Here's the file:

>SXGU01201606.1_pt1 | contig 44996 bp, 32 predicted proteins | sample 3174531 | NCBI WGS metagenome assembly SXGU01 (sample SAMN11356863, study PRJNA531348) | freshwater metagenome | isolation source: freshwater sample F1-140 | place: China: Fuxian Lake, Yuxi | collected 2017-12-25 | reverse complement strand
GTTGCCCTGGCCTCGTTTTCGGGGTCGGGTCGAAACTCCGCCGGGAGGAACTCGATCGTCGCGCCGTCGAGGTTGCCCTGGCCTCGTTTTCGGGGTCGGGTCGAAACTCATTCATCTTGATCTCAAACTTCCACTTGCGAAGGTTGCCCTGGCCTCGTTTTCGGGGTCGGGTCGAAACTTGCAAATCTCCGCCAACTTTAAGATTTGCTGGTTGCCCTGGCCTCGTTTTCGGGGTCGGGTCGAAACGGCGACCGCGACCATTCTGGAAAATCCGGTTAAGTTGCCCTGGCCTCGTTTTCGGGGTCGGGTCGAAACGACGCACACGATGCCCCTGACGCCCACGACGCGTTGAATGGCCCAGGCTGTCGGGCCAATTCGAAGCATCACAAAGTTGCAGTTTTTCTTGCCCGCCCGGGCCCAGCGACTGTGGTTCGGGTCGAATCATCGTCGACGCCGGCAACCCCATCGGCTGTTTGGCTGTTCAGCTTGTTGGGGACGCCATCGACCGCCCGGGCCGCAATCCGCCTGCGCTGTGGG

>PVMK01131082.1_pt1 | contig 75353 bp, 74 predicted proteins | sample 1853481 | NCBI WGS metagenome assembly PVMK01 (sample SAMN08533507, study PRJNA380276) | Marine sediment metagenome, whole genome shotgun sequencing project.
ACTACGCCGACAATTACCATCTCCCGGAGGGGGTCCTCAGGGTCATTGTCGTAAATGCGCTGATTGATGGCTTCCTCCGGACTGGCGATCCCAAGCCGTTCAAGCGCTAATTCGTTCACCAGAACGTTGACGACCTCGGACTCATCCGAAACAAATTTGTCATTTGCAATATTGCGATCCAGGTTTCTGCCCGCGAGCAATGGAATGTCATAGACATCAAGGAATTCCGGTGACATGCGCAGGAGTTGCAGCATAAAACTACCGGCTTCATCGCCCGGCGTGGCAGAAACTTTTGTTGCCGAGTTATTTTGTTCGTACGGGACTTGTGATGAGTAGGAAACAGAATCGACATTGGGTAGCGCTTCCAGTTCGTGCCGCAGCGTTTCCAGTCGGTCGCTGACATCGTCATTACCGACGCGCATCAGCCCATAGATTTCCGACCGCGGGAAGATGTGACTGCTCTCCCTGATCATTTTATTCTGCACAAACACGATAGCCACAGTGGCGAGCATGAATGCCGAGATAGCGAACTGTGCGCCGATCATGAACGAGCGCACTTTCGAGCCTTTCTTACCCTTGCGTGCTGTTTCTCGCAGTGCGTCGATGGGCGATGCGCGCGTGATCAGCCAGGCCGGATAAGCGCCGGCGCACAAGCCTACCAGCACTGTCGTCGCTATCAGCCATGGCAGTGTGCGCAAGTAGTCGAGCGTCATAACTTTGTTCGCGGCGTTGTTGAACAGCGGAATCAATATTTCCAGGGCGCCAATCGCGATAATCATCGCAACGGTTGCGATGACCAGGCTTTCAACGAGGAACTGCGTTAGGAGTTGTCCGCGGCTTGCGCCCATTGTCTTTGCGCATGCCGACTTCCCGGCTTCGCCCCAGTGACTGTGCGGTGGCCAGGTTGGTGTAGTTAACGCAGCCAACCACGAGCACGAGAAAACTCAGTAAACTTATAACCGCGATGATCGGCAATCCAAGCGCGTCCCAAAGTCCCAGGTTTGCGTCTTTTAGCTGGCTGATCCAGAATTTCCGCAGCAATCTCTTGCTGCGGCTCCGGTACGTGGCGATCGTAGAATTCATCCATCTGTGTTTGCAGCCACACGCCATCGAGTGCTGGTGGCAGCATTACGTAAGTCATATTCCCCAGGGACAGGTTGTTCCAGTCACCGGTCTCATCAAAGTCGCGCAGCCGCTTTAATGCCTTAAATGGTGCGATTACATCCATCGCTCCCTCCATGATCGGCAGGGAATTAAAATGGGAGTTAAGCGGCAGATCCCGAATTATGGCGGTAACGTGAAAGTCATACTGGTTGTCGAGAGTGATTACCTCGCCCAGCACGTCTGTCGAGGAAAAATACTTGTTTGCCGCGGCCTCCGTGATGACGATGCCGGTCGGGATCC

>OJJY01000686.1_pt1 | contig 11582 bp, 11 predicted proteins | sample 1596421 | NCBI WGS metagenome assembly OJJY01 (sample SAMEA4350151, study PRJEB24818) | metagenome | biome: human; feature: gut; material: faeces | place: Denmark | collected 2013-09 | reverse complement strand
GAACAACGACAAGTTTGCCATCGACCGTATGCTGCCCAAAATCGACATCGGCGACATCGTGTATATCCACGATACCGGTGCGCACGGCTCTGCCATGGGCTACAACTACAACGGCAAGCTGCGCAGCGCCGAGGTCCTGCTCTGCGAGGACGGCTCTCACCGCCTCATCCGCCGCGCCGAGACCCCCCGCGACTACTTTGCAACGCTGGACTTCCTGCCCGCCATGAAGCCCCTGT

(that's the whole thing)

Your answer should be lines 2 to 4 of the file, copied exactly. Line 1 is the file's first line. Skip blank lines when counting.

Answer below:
GTTGCCCTGGCCTCGTTTTCGGGGTCGGGTCGAAACTCCGCCGGGAGGAACTCGATCGTCGCGCCGTCGAGGTTGCCCTGGCCTCGTTTTCGGGGTCGGGTCGAAACTCATTCATCTTGATCTCAAACTTCCACTTGCGAAGGTTGCCCTGGCCTCGTTTTCGGGGTCGGGTCGAAACTTGCAAATCTCCGCCAACTTTAAGATTTGCTGGTTGCCCTGGCCTCGTTTTCGGGGTCGGGTCGAAACGGCGACCGCGACCATTCTGGAAAATCCGGTTAAGTTGCCCTGGCCTCGTTTTCGGGGTCGGGTCGAAACGACGCACACGATGCCCCTGACGCCCACGACGCGTTGAATGGCCCAGGCTGTCGGGCCAATTCGAAGCATCACAAAGTTGCAGTTTTTCTTGCCCGCCCGGGCCCAGCGACTGTGGTTCGGGTCGAATCATCGTCGACGCCGGCAACCCCATCGGCTGTTTGGCTGTTCAGCTTGTTGGGGACGCCATCGACCGCCCGGGCCGCAATCCGCCTGCGCTGTGGG

>PVMK01131082.1_pt1 | contig 75353 bp, 74 predicted proteins | sample 1853481 | NCBI WGS metagenome assembly PVMK01 (sample SAMN08533507, study PRJNA380276) | Marine sediment metagenome, whole genome shotgun sequencing project.
ACTACGCCGACAATTACCATCTCCCGGAGGGGGTCCTCAGGGTCATTGTCGTAAATGCGCTGATTGATGGCTTCCTCCGGACTGGCGATCCCAAGCCGTTCAAGCGCTAATTCGTTCACCAGAACGTTGACGACCTCGGACTCATCCGAAACAAATTTGTCATTTGCAATATTGCGATCCAGGTTTCTGCCCGCGAGCAATGGAATGTCATAGACATCAAGGAATTCCGGTGACATGCGCAGGAGTTGCAGCATAAAACTACCGGCTTCATCGCCCGGCGTGGCAGAAACTTTTGTTGCCGAGTTATTTTGTTCGTACGGGACTTGTGATGAGTAGGAAACAGAATCGACATTGGGTAGCGCTTCCAGTTCGTGCCGCAGCGTTTCCAGTCGGTCGCTGACATCGTCATTACCGACGCGCATCAGCCCATAGATTTCCGACCGCGGGAAGATGTGACTGCTCTCCCTGATCATTTTATTCTGCACAAACACGATAGCCACAGTGGCGAGCATGAATGCCGAGATAGCGAACTGTGCGCCGATCATGAACGAGCGCACTTTCGAGCCTTTCTTACCCTTGCGTGCTGTTTCTCGCAGTGCGTCGATGGGCGATGCGCGCGTGATCAGCCAGGCCGGATAAGCGCCGGCGCACAAGCCTACCAGCACTGTCGTCGCTATCAGCCATGGCAGTGTGCGCAAGTAGTCGAGCGTCATAACTTTGTTCGCGGCGTTGTTGAACAGCGGAATCAATATTTCCAGGGCGCCAATCGCGATAATCATCGCAACGGTTGCGATGACCAGGCTTTCAACGAGGAACTGCGTTAGGAGTTGTCCGCGGCTTGCGCCCATTGTCTTTGCGCATGCCGACTTCCCGGCTTCGCCCCAGTGACTGTGCGGTGGCCAGGTTGGTGTAGTTAACGCAGCCAACCACGAGCACGAGAAAACTCAGTAAACTTATAACCGCGATGATCGGCAATCCAAGCGCGTCCCAAAGTCCCAGGTTTGCGTCTTTTAGCTGGCTGATCCAGAATTTCCGCAGCAATCTCTTGCTGCGGCTCCGGTACGTGGCGATCGTAGAATTCATCCATCTGTGTTTGCAGCCACACGCCATCGAGTGCTGGTGGCAGCATTACGTAAGTCATATTCCCCAGGGACAGGTTGTTCCAGTCACCGGTCTCATCAAAGTCGCGCAGCCGCTTTAATGCCTTAAATGGTGCGATTACATCCATCGCTCCCTCCATGATCGGCAGGGAATTAAAATGGGAGTTAAGCGGCAGATCCCGAATTATGGCGGTAACGTGAAAGTCATACTGGTTGTCGAGAGTGATTACCTCGCCCAGCACGTCTGTCGAGGAAAAATACTTGTTTGCCGCGGCCTCCGTGATGACGATGCCGGTCGGGATCC